The inner values revealed in this year's last DLRmagazine say something about the resilience of components. But as is the case with inner values, they are not readily disclosed. The information is cleverly obtained from the material, by means of three-dimensional digital images of the pores in material alloys, for example.
Seafaring vessels use satellites to determine their precise position to within a few metres. It is particularly important that exact positional information is constantly available in coastal waters and ports or near offshore wind farms and oil platforms.
In anticipation of the catastrophic Hurricane Harvey, the International Charter 'Space and Major Disasters' was activated early on the evening of 24 August 2017. This was initiated by the Charter member United States Geological Survey (USGS) on behalf of the Texas Emergency Management Council. The German Aerospace Center (DLR) provided real-time recordings and archive data from the German radar satellite TerraSAR-X, which enabled a detailed analysis and an overview of the flood situation. Using these and other satellite data provided by 16 Charter members, the Center for Space Research at the University of Texas is currently working on providing assistance and information to disaster relief personnel on the ground.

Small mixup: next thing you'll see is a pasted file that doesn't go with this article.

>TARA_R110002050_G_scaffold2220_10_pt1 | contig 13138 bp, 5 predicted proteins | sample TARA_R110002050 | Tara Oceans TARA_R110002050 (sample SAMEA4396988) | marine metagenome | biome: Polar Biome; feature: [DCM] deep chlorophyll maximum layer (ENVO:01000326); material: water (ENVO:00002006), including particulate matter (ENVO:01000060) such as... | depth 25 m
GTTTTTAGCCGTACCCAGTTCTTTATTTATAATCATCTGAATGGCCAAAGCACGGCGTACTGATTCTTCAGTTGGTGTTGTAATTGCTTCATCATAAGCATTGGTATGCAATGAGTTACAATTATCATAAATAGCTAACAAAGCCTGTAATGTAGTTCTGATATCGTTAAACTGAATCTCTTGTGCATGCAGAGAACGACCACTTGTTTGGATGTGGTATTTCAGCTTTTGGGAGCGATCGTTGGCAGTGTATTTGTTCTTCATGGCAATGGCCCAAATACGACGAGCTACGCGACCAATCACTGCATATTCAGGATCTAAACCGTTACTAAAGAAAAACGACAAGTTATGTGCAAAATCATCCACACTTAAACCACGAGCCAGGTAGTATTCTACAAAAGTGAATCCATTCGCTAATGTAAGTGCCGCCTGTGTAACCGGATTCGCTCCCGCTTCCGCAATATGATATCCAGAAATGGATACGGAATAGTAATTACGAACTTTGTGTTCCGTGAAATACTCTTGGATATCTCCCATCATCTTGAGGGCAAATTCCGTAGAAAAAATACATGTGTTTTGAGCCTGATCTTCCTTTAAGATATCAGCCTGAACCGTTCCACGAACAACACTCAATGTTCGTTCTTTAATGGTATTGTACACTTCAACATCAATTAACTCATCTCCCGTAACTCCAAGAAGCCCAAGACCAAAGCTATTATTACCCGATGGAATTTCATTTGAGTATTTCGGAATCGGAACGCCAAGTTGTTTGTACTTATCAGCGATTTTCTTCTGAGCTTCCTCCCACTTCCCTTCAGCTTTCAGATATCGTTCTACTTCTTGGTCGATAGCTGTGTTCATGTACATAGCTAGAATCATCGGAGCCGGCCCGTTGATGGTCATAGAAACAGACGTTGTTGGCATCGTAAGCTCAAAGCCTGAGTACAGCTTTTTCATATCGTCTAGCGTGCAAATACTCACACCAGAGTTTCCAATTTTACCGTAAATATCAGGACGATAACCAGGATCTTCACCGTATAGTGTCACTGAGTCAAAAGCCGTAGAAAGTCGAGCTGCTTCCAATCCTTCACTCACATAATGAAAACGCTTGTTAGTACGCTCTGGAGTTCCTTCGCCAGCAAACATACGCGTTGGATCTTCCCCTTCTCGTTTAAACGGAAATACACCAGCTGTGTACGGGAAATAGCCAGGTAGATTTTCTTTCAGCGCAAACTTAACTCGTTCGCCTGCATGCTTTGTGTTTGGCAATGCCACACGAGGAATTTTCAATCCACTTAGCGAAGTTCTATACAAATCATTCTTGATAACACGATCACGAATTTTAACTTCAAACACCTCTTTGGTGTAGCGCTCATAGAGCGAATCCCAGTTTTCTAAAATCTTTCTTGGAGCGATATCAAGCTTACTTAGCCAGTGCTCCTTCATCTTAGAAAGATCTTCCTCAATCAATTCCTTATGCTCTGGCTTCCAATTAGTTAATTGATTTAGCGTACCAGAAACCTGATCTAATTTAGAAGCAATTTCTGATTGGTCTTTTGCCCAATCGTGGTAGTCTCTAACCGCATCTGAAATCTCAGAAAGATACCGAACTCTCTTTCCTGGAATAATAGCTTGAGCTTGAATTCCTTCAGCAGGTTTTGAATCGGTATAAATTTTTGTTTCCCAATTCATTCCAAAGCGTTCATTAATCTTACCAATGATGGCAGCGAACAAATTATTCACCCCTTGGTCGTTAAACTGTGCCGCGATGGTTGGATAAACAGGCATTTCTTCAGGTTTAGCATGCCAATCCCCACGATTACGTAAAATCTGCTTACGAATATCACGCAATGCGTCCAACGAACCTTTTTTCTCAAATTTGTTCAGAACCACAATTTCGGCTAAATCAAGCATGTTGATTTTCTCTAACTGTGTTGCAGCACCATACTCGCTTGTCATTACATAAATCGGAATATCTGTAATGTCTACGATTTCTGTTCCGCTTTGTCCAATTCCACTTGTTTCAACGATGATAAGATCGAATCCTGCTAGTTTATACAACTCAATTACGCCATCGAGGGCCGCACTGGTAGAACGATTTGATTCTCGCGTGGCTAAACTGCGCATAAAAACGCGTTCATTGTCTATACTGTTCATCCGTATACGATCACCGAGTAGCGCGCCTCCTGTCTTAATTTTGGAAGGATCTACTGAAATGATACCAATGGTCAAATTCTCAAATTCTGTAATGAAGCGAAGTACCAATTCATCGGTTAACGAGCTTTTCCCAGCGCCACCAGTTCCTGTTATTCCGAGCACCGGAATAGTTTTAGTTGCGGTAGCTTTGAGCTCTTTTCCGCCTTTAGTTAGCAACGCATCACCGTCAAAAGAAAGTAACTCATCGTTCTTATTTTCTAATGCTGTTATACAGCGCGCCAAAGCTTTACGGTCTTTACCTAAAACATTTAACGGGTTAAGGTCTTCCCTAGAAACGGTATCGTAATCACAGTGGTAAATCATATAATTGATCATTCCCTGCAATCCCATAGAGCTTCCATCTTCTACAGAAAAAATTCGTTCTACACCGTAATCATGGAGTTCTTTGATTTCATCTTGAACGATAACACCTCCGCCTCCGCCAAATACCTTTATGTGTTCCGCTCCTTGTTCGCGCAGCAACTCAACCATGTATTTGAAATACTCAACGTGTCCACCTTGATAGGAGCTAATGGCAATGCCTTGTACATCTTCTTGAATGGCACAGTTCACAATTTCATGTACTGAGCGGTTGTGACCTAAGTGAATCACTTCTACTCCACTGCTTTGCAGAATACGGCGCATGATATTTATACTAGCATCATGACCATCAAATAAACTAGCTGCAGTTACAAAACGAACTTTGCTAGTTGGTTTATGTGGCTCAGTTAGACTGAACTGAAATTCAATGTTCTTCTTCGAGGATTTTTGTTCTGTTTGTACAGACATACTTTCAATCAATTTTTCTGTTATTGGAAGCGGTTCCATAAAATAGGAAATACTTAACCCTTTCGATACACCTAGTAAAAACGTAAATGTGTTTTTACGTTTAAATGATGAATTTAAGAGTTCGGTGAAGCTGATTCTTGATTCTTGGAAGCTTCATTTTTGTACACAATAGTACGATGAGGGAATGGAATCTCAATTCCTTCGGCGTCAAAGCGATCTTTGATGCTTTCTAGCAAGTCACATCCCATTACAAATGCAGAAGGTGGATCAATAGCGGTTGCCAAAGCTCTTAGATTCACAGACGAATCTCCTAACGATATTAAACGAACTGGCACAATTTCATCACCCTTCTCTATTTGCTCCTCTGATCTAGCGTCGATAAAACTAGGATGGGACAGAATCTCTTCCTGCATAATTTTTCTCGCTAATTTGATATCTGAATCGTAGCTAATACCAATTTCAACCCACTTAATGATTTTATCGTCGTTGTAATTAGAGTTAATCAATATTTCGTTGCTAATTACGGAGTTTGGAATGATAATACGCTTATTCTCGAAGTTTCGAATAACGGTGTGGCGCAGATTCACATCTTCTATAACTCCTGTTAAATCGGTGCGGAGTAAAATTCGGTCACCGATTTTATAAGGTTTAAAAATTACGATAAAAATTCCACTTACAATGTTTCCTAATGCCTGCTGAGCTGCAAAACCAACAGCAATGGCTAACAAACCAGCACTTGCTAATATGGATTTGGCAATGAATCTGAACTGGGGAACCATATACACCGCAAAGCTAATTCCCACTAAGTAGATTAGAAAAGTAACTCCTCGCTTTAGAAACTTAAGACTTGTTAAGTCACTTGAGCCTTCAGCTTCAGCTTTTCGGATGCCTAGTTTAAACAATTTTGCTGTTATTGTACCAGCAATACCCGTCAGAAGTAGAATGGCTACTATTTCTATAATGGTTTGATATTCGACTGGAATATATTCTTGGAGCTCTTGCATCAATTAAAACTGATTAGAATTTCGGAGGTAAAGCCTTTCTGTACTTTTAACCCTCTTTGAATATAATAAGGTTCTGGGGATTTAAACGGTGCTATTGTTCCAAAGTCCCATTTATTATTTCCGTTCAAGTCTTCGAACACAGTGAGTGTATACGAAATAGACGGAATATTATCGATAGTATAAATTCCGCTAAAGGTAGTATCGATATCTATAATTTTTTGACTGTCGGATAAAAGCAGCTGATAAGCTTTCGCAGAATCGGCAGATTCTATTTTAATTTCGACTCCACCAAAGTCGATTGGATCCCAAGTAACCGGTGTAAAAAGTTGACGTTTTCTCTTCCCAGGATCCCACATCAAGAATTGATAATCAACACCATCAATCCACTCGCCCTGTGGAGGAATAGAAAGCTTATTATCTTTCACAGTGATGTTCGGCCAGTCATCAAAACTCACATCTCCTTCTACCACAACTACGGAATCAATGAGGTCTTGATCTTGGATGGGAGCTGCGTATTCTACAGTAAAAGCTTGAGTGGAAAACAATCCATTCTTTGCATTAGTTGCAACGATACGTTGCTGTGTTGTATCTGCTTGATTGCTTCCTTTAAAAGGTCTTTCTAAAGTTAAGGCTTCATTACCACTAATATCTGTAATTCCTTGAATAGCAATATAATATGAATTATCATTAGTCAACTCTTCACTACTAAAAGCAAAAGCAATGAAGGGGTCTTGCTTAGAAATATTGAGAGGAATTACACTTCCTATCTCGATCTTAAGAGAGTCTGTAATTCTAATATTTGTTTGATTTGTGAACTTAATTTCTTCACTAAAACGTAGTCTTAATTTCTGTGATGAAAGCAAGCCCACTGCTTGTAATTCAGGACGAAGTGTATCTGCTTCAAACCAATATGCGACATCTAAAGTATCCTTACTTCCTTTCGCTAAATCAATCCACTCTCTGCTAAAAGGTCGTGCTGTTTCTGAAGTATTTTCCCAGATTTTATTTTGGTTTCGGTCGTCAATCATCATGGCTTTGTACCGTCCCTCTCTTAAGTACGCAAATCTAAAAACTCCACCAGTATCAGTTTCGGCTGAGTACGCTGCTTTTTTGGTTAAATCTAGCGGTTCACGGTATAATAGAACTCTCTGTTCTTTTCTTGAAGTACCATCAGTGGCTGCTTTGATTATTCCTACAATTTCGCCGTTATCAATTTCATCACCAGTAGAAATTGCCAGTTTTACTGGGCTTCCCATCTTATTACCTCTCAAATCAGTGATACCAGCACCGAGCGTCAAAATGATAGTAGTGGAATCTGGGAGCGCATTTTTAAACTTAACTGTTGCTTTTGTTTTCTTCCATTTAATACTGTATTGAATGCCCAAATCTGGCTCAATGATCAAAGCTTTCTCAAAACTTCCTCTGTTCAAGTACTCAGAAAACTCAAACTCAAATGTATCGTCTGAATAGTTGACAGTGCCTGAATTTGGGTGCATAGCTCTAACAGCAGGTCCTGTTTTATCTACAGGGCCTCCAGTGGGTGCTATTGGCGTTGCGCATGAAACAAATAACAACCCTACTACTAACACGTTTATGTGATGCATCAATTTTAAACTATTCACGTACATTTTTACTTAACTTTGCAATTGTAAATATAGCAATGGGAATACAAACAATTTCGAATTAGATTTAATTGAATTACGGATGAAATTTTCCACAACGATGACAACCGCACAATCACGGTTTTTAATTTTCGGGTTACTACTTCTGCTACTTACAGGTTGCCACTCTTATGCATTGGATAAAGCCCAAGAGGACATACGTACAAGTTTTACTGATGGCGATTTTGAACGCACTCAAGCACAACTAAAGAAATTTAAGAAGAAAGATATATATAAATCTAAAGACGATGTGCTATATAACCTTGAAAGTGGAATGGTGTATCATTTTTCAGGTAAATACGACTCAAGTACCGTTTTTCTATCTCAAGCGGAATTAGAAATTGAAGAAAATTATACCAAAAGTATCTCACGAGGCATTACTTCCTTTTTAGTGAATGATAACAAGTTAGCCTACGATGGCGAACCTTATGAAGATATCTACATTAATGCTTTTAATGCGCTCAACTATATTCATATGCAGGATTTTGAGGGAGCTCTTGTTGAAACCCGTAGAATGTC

On 24 July 2017, the German Aerospace Center (Deutsches Zentrum für Luft- und Raumfahrt; DLR) and the German Federal Ministry for Economic Affairs and Energy (BMWi) presented the new DLR strategy at the Ministry for Economic Affairs and Energy.
The German Aerospace Center (Deutsches Zentrum für Luft- und Raumfahrt; DLR), in tandem with project leader Airbus Defence and Space, has successfully flight tested a new aircraft as part of the development of future production-ready drones (UAVs, unmanned aerial vehicles).
The Senate of the German Aerospace Center (Deutsches Zentrum für Luft- und Raumfahrt; DLR) approved the establishment of seven DLR institutes in its meeting on 28 June 2017. DLR was tasked with building new institutes by a resolution of the Budgetary Committee of the Deutscher Bundestag in November 2016.
Scientists from the German Aerospace Center (Deutsches Zentrum für Luft- und Raumfahrt; DLR) teamed up with I.S.A.R. Germany (International Search and Rescue) and Germandrones to take part in an international disaster rehearsal from 8 to 10 May 2017.